might result  from  abbreviation.   Names  are
                            abbreviated  before  sorting  and before label

   abbreviate-label-ranges* string
                            Three or more adjacent labels  that  refer  to
                            consecutive  references will be abbreviated to
                            a  label  consisting  of  the   first   label,
                            followed by string followed by the last label.
                            This is mainly useful with numeric labels.  If
                            string is omitted it defaults to -.

   accumulate*              Accumulate  references  instead of writing out
                            each   reference   as   it   is   encountered.
                            Accumulated  references  will  be  written out
                            whenever a reference of the form


                            is encountered, after  all  input  files  have
                            been  processed,  and  whenever  .R1  line  is

   annotate* field string   field is an annotation; print it at the end of
                            the  reference  as a paragraph preceded by the


                            If string is omitted it will default to AP; if
                            field  is  also  omitted it will default to X.
                            Only one field can be an annotation.

   articles string...       string... are definite or indefinite articles,
                            and  should  be  ignored at the beginning of T
                            fields when sorting.  Initially, the, a and an
                            are recognized as articles.

   bibliography filename... Write  out all the references contained in the
                            bibliographic  databases   filename...    This
                            command should come last in a .R1/.R2 block.

   bracket-label string1 string2 string3
                            In  the  text, bracket each label with string1
                            and  string2.   An   occurrence   of   string2
                            immediately followed by string1 will be turned
                            into string3.  The default behaviour is

                                   bracket-label \*([. \*(.] ", "

   capitalize fields        Convert fields to caps and small caps.

   compatible*              Recognize .R1 and .R2 even when followed by  a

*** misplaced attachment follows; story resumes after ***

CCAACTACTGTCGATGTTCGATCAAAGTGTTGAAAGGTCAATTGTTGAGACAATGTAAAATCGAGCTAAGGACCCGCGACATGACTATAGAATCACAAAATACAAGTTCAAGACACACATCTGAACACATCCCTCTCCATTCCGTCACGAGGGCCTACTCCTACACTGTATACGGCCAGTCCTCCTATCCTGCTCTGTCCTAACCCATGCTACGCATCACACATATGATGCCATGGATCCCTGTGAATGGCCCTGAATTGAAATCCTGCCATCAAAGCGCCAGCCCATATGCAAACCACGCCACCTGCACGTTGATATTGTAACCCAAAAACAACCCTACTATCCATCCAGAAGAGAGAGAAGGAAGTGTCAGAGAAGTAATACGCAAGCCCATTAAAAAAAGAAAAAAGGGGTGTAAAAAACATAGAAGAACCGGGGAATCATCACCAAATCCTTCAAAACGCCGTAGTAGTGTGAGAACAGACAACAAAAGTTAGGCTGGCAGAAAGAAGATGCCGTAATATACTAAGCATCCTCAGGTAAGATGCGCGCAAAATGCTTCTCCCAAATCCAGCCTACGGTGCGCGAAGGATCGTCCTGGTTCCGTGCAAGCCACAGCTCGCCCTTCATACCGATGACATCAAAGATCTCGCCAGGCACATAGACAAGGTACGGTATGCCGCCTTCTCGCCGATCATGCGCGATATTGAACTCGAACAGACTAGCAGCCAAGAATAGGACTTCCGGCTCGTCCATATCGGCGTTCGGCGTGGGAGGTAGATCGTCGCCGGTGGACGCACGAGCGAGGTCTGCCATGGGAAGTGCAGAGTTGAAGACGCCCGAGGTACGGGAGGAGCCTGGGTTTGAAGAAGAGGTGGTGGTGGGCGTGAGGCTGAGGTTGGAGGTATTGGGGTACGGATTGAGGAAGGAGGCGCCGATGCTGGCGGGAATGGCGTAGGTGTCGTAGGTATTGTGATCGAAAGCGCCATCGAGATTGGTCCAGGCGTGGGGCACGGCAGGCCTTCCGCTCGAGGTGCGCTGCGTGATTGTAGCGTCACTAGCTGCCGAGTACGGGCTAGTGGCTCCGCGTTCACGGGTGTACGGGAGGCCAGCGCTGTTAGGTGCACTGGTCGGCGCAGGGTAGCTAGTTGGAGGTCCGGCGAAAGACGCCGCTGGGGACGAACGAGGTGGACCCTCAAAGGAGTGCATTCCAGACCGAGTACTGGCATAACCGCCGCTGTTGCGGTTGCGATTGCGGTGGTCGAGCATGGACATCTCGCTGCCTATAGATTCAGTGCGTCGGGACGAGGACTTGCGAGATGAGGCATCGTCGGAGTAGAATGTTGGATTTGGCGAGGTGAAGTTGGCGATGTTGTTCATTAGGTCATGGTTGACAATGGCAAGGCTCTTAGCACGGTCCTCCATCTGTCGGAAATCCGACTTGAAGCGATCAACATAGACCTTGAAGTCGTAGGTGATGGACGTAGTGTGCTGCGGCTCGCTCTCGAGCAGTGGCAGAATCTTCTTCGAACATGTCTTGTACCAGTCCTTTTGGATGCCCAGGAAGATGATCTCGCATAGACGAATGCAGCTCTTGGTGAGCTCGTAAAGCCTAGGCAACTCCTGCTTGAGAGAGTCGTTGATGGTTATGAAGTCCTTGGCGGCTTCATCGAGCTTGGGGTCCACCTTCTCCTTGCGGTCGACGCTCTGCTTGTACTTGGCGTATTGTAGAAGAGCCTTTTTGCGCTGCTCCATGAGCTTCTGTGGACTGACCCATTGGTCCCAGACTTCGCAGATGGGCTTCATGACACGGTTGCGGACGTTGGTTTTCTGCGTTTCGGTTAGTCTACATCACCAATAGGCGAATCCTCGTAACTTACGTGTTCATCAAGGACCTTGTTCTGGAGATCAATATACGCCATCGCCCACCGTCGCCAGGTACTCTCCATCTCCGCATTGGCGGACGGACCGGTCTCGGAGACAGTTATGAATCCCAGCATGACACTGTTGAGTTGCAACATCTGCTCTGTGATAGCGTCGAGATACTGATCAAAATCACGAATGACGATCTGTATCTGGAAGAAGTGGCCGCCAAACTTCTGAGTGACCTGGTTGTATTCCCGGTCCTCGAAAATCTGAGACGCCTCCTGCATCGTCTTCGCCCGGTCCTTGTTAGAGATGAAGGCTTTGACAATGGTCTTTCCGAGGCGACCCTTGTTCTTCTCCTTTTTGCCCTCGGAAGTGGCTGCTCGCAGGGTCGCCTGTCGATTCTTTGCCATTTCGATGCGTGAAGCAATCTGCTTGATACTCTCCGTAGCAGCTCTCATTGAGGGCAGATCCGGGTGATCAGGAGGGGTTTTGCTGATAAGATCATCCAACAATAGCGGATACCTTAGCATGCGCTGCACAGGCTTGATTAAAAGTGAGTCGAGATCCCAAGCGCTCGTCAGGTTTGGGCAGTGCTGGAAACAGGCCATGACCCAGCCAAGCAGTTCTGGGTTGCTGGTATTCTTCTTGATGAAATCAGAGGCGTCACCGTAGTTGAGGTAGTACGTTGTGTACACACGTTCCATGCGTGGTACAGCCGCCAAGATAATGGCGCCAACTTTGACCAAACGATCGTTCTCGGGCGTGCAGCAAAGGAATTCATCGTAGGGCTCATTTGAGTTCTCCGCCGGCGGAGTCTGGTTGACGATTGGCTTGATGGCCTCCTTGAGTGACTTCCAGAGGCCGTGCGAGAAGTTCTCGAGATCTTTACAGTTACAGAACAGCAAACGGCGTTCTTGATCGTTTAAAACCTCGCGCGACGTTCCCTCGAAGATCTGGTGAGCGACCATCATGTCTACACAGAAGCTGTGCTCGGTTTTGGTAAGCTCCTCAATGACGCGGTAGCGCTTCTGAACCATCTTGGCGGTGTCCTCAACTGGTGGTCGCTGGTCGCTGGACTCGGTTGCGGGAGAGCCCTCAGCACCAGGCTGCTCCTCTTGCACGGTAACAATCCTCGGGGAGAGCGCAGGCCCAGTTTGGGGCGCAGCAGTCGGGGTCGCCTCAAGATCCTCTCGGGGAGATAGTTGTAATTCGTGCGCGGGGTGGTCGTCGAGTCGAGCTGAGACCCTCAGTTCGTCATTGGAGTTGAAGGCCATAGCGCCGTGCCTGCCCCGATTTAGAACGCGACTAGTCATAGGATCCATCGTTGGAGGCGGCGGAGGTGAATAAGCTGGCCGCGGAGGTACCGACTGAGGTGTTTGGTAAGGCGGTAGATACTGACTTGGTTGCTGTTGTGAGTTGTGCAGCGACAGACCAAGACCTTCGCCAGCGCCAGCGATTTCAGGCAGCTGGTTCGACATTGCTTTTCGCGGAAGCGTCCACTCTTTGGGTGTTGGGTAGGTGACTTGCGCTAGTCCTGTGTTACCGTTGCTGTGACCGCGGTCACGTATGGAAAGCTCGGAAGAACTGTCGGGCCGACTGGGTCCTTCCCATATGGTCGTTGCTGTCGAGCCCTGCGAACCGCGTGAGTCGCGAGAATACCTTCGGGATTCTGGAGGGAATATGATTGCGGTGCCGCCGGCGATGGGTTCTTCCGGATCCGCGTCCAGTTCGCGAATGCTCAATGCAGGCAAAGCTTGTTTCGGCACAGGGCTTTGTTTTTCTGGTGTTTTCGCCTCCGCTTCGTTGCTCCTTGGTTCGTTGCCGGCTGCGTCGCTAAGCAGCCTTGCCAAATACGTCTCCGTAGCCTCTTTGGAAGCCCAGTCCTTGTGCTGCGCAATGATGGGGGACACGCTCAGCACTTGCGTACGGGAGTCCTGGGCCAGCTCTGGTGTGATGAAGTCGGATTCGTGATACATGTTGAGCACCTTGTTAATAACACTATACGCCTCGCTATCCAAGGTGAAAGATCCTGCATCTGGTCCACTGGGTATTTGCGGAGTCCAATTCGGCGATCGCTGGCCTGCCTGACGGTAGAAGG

character other than space or newline.

   database filename...     Search the bibliographic databases filename...
                            For  each  filename  if  an  index  filename.i
                            created  by indxbib(1) exists, then it will be
                            searched  instead;  each   index   can   cover
                            multiple databases.

   date-as-label* string    string  is a label expression that specifies a
                            string with which to replace the D field after
                            constructing   the   label.    See  the  Label
                            expressions subsection for  a  description  of
                            label  expressions.  This command is useful if
                            you  do  not  want  explicit  labels  in   the
                            reference list, but instead want to handle any
                            necessary  disambiguation  by  qualifying  the
                            date  in some way.  The label used in the text
                            would typically be  some  combination  of  the
                            author  and  date.   In  most cases you should
                            also use  the  no-label-in-reference  command.
                            For example,

                                   date-as-label D.+yD.y%a*D.-y

                            would  attach  a  disambiguating letter to the
                            year part of the D field in the reference.

   default-database*        The default database should be searched.  This
                            is  the  default  behaviour,  so  the negative
                            version of this command is more useful.  refer